There was too much wind to make the high part of the new Cobb pleasant for the ladies, and they agreed to get down the steps to the lower, and all were contented to pass quietly and carefully down the steep flight, excepting Louisa: she must be jumped down them by Captain Wentworth. In all their walks he had had to jump her from the stiles; the sensation was delightful to her. The hardness of the pavement for her feet made him less willing upon the present occasion; he did it, however. She was safely down, and instantly to shew her enjoyment, ran up the steps to be jumped down again. He advised her against it, thought the jar too great; but no, he reasoned and talked in vain, she smiled and said, "I am determined I will": he put out his hands; she was too precipitate by half a second, she fell on the pavement on the Lower Cobb, and was taken up lifeless! There was no wound, no blood, no visible bruise; but her eyes were closed, she breathed not, her face was like death. The horror of that moment to all who stood around!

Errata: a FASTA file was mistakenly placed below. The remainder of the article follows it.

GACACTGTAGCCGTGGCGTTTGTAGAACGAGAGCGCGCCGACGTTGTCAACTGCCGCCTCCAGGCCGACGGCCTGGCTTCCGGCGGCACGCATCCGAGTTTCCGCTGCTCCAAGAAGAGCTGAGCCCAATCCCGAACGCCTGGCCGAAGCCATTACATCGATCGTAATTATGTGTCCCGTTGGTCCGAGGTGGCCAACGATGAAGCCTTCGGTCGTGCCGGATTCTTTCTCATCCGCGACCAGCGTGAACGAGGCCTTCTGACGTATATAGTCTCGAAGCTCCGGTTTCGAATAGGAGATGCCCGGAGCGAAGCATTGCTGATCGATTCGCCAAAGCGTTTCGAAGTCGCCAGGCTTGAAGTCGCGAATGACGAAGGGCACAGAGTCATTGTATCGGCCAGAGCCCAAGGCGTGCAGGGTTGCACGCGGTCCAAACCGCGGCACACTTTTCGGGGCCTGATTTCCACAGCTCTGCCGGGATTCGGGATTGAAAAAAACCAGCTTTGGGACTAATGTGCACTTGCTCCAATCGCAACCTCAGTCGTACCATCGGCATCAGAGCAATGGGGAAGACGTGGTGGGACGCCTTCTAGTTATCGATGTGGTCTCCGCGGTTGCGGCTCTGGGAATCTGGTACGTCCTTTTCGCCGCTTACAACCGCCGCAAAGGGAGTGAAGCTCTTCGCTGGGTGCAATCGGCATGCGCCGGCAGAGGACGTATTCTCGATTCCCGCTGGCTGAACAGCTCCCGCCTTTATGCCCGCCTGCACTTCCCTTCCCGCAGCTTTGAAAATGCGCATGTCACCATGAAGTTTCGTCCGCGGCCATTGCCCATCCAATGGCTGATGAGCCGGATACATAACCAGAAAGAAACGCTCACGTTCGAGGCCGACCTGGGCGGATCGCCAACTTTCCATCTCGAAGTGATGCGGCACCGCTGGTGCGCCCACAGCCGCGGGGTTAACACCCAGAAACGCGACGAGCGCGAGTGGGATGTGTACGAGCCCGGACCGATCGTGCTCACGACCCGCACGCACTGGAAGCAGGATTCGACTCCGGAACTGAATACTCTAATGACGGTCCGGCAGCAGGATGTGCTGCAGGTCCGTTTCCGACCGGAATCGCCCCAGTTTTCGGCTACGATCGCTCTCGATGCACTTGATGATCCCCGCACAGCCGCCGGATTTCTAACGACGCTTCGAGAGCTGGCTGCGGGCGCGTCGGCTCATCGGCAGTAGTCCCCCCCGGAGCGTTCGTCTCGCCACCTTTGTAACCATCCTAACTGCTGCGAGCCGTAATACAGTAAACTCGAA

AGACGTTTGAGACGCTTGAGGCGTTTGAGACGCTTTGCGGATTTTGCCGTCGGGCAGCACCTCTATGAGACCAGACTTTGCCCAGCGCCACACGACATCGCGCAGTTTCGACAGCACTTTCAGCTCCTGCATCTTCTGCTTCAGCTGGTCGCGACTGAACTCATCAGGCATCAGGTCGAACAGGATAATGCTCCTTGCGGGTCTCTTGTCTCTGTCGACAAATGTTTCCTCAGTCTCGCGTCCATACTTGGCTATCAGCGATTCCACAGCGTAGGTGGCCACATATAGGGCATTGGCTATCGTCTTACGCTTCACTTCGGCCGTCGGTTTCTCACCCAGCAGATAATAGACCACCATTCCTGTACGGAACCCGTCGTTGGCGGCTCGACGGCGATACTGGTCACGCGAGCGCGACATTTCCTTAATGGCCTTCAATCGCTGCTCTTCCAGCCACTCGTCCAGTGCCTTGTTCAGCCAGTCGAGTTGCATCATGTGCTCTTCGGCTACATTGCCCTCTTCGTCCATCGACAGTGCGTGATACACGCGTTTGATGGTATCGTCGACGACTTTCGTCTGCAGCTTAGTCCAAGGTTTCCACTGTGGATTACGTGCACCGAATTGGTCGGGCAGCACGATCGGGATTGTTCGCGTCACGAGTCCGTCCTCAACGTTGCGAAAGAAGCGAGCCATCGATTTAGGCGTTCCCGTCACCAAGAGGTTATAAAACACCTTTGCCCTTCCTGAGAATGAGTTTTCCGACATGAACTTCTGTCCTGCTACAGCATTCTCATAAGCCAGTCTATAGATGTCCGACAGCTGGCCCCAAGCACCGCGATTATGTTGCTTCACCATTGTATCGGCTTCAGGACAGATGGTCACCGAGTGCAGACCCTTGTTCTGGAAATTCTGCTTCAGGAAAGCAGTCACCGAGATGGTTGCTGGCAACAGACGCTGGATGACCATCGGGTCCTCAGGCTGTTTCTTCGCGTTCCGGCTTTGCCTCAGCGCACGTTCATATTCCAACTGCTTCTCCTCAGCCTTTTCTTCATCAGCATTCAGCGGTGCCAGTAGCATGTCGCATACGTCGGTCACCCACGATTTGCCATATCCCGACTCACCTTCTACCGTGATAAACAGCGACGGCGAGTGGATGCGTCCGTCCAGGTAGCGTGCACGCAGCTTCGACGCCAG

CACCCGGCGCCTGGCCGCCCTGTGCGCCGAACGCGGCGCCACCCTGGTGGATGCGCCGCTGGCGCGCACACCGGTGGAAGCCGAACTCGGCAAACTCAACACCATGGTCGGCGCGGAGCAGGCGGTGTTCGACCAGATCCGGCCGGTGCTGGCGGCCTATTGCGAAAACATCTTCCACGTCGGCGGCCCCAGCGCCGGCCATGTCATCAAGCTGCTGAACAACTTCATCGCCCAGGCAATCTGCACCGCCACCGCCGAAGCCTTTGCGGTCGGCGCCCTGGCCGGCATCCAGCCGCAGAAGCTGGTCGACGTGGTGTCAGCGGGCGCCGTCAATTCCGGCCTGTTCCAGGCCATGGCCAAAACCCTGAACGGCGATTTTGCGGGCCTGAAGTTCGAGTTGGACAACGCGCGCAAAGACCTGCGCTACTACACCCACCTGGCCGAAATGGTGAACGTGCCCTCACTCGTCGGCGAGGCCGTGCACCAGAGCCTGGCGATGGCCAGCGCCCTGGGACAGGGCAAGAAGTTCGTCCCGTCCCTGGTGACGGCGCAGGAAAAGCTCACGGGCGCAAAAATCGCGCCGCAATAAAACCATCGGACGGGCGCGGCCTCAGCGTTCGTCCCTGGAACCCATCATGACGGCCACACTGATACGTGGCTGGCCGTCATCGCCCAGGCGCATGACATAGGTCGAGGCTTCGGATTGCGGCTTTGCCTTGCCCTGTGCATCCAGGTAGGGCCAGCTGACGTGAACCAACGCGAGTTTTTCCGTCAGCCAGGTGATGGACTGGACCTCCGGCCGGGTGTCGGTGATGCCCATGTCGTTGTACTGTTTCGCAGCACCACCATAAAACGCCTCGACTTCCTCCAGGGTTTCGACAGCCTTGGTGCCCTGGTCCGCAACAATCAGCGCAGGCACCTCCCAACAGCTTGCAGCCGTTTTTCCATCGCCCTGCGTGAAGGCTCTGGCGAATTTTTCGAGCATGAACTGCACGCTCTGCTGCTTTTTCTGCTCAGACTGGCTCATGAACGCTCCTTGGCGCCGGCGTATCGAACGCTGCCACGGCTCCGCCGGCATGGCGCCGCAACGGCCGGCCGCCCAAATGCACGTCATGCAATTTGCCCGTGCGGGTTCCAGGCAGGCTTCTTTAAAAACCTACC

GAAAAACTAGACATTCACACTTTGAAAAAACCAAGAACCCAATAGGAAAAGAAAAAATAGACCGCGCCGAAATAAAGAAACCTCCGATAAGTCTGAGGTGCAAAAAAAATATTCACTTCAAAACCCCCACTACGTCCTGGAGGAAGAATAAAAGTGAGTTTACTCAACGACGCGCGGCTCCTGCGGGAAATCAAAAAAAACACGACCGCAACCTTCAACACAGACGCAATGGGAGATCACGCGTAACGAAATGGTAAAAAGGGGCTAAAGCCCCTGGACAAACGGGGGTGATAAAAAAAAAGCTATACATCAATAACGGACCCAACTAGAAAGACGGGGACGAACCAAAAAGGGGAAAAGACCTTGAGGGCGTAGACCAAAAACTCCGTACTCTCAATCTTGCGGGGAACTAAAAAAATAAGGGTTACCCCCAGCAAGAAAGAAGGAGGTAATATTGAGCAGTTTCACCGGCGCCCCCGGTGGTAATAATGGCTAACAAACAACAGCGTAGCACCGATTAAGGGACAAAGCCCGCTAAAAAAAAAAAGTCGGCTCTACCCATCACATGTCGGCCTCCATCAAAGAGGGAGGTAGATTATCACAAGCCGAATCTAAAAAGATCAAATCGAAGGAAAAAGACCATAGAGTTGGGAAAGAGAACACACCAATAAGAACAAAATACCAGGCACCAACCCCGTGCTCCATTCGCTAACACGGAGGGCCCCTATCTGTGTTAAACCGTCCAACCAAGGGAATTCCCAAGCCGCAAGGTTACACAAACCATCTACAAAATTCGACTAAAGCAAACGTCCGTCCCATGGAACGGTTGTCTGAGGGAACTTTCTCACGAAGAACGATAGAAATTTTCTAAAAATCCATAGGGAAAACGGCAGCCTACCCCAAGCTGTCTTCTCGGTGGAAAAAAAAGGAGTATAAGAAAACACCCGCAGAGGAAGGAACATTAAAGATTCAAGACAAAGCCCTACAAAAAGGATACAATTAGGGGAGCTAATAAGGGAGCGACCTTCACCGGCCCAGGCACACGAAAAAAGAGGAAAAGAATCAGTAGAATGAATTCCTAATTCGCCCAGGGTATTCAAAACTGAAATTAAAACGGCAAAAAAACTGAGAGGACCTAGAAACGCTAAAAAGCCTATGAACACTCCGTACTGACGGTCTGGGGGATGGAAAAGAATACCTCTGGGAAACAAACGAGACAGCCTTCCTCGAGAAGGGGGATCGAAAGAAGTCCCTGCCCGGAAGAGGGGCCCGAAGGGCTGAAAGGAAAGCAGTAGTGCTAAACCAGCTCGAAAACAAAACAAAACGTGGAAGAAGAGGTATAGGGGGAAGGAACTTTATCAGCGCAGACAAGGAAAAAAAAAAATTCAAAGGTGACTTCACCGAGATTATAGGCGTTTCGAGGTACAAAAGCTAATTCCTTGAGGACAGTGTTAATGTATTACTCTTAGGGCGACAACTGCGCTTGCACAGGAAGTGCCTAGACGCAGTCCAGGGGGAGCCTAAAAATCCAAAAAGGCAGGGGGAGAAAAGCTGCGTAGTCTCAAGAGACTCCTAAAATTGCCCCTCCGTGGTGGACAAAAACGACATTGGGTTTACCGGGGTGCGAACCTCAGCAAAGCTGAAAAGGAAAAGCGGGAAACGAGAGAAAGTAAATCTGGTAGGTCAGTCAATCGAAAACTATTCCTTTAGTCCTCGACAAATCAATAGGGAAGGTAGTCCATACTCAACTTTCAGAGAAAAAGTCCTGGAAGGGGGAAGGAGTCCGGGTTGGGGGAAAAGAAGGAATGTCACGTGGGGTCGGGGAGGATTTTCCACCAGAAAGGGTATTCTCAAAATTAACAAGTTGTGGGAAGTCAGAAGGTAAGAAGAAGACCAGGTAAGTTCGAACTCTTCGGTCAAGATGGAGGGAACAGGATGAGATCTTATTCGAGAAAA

Captain Wentworth, who had caught her up, knelt with her in his arms, looking on her with a face as pallid as her own, in an agony of silence. "She is dead! she is dead!" screamed Mary, catching hold of her husband, and contributing with his own horror to make him immoveable; and in another moment, Henrietta, sinking under the conviction, lost her senses too, and would have fallen on the steps, but for Captain Benwick and Anne, who caught and supported her between them.

"Is there no one to help me?" were the first words which burst from Captain Wentworth, in a tone of despair, and as if all his own strength were gone. 

"Go to him, go to him," cried Anne, "for heaven's sake go to him. I can support her myself. Leave me, and go to him. Rub her hands, rub her temples; here are salts: take them, take them."

Captain Benwick obeyed, and Charles at the same moment disengaging himself from his wife, they were both with him; and Louisa was raised up and supported more firmly between them, and everything was done that Anne had prompted, but in vain; while Captain Wentworth, staggering against the wall for his support, exclaimed in the bitterest agony --
   
"Oh God! her father and mother!"
   
"A surgeon!" said Anne.



I couldn't stop smiling as I walked up and down the Cobb and particularly as I carefully made my way down the steps.  This is my happy place.

And that was the end of the second day of my pilgrimage.

Sort of.  I then drove to a tiny little place called Durweston, Blandford Forum, Dorset - which I think is just a wonderful series of names - and stayed the night in a thatched cottage.  I would name this day as one of the best days of my whole trip.